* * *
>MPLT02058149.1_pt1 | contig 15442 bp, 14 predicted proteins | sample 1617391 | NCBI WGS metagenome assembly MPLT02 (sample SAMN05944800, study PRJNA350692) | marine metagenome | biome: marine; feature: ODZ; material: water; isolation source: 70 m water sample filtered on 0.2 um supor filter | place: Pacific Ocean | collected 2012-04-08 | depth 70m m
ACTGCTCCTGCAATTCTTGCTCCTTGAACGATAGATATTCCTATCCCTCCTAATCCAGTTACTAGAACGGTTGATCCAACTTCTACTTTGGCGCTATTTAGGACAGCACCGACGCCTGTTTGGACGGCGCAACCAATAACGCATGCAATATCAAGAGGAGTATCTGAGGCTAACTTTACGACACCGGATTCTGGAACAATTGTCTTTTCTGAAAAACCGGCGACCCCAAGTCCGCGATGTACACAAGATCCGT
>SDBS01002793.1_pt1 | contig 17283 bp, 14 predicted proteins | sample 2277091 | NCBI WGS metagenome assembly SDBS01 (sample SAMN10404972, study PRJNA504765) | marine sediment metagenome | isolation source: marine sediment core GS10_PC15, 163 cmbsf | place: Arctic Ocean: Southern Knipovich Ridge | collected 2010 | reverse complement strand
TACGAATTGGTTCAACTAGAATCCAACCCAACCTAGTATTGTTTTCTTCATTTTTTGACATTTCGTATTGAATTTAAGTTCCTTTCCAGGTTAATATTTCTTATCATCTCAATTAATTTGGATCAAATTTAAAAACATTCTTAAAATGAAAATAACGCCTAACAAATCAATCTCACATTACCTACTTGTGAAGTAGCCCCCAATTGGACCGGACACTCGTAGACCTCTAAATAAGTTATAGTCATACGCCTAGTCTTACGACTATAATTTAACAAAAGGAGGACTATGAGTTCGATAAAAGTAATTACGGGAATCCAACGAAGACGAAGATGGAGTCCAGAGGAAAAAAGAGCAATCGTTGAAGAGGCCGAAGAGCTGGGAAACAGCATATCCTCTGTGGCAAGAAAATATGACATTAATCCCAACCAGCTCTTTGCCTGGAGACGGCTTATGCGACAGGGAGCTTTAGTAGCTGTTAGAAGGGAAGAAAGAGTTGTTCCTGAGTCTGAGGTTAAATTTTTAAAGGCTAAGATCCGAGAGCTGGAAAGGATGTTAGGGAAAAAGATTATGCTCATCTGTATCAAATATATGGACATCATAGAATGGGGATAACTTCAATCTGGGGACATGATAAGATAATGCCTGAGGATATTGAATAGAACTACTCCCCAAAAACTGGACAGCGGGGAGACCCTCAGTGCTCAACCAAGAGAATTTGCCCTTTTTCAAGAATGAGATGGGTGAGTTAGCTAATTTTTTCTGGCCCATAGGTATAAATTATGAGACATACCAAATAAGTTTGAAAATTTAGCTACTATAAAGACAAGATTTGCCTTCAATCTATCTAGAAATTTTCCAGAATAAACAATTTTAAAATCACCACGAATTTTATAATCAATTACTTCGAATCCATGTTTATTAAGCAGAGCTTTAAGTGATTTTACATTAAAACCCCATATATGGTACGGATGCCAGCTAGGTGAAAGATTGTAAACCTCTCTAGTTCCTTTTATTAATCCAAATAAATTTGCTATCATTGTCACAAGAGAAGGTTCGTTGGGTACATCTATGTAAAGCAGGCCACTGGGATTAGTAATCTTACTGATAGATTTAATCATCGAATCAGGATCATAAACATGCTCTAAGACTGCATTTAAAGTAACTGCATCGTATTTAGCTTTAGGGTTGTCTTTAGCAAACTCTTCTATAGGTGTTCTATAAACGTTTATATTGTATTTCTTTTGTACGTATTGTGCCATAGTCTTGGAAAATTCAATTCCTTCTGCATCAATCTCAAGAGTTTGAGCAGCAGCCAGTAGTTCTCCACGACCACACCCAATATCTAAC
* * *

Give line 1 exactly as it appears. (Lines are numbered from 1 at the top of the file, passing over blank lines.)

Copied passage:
>MPLT02058149.1_pt1 | contig 15442 bp, 14 predicted proteins | sample 1617391 | NCBI WGS metagenome assembly MPLT02 (sample SAMN05944800, study PRJNA350692) | marine metagenome | biome: marine; feature: ODZ; material: water; isolation source: 70 m water sample filtered on 0.2 um supor filter | place: Pacific Ocean | collected 2012-04-08 | depth 70m m